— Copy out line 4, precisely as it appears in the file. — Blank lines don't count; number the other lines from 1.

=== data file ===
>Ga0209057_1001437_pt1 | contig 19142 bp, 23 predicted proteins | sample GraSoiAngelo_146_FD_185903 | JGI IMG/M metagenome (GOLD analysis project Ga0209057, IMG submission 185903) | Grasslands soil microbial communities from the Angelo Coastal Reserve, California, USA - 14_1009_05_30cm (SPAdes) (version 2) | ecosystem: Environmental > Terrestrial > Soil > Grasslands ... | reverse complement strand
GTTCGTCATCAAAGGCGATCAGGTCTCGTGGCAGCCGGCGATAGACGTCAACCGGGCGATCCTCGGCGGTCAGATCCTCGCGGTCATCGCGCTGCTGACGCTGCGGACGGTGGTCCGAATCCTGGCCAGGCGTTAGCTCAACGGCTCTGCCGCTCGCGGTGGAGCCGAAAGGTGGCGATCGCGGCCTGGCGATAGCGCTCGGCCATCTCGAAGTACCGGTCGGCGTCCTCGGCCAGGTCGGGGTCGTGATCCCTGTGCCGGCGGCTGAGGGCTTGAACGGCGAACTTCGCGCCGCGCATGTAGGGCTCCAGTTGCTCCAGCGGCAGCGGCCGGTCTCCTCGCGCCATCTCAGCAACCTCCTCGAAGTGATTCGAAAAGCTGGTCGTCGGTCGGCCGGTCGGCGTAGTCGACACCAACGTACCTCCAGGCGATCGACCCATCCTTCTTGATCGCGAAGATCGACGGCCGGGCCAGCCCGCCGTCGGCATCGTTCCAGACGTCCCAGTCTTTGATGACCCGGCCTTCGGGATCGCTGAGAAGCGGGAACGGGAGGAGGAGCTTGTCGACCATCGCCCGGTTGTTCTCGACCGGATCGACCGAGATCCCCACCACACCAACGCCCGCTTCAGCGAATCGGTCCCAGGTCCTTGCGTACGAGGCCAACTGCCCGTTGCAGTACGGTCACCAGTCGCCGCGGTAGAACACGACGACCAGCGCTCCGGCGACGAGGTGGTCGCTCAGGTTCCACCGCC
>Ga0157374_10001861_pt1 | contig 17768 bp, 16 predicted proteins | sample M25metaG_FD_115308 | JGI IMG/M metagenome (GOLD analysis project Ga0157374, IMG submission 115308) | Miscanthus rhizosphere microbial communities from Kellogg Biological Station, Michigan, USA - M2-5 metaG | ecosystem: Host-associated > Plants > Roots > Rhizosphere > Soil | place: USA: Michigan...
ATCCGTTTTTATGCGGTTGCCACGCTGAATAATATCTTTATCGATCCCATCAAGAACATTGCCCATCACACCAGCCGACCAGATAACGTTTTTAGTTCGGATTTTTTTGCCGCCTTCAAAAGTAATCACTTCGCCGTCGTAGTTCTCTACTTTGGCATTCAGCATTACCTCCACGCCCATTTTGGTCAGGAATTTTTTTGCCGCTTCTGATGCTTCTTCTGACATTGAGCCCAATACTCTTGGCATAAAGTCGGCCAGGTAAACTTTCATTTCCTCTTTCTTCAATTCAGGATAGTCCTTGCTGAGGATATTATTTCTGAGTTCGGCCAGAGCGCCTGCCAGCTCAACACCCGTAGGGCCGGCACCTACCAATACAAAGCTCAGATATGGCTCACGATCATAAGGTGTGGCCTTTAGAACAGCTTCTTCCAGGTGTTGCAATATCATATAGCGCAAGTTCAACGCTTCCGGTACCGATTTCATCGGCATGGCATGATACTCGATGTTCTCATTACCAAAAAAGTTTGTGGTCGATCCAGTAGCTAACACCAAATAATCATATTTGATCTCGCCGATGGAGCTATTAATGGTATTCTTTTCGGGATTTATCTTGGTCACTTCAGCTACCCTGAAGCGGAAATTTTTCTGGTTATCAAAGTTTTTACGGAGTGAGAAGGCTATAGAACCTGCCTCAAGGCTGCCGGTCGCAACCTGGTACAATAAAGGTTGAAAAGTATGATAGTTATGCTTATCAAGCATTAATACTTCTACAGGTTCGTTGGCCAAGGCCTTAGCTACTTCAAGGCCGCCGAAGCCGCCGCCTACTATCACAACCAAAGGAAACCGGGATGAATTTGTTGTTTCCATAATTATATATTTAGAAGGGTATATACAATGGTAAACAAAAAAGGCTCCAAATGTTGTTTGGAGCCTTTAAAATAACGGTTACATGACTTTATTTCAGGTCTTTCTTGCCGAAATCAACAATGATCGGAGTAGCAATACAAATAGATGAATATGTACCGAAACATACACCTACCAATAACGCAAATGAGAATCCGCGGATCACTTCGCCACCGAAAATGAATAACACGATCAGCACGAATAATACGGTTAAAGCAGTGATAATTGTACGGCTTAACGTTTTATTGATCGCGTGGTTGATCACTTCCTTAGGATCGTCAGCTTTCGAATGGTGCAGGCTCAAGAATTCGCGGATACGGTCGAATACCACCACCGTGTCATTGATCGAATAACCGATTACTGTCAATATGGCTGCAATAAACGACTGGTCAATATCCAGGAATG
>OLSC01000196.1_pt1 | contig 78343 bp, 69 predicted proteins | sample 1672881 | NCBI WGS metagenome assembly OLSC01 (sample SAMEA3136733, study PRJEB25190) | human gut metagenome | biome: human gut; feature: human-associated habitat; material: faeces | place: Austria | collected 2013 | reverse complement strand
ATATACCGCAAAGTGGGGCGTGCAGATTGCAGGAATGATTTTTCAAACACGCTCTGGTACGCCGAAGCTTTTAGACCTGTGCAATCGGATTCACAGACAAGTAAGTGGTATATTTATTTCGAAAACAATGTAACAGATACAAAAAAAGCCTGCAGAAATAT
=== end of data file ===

ATCCGTTTTTATGCGGTTGCCACGCTGAATAATATCTTTATCGATCCCATCAAGAACATTGCCCATCACACCAGCCGACCAGATAACGTTTTTAGTTCGGATTTTTTTGCCGCCTTCAAAAGTAATCACTTCGCCGTCGTAGTTCTCTACTTTGGCATTCAGCATTACCTCCACGCCCATTTTGGTCAGGAATTTTTTTGCCGCTTCTGATGCTTCTTCTGACATTGAGCCCAATACTCTTGGCATAAAGTCGGCCAGGTAAACTTTCATTTCCTCTTTCTTCAATTCAGGATAGTCCTTGCTGAGGATATTATTTCTGAGTTCGGCCAGAGCGCCTGCCAGCTCAACACCCGTAGGGCCGGCACCTACCAATACAAAGCTCAGATATGGCTCACGATCATAAGGTGTGGCCTTTAGAACAGCTTCTTCCAGGTGTTGCAATATCATATAGCGCAAGTTCAACGCTTCCGGTACCGATTTCATCGGCATGGCATGATACTCGATGTTCTCATTACCAAAAAAGTTTGTGGTCGATCCAGTAGCTAACACCAAATAATCATATTTGATCTCGCCGATGGAGCTATTAATGGTATTCTTTTCGGGATTTATCTTGGTCACTTCAGCTACCCTGAAGCGGAAATTTTTCTGGTTATCAAAGTTTTTACGGAGTGAGAAGGCTATAGAACCTGCCTCAAGGCTGCCGGTCGCAACCTGGTACAATAAAGGTTGAAAAGTATGATAGTTATGCTTATCAAGCATTAATACTTCTACAGGTTCGTTGGCCAAGGCCTTAGCTACTTCAAGGCCGCCGAAGCCGCCGCCTACTATCACAACCAAAGGAAACCGGGATGAATTTGTTGTTTCCATAATTATATATTTAGAAGGGTATATACAATGGTAAACAAAAAAGGCTCCAAATGTTGTTTGGAGCCTTTAAAATAACGGTTACATGACTTTATTTCAGGTCTTTCTTGCCGAAATCAACAATGATCGGAGTAGCAATACAAATAGATGAATATGTACCGAAACATACACCTACCAATAACGCAAATGAGAATCCGCGGATCACTTCGCCACCGAAAATGAATAACACGATCAGCACGAATAATACGGTTAAAGCAGTGATAATTGTACGGCTTAACGTTTTATTGATCGCGTGGTTGATCACTTCCTTAGGATCGTCAGCTTTCGAATGGTGCAGGCTCAAGAATTCGCGGATACGGTCGAATACCACCACCGTGTCATTGATCGAATAACCGATTACTGTCAATATGGCTGCAATAAACGACTGGTCAATATCCAGGAATG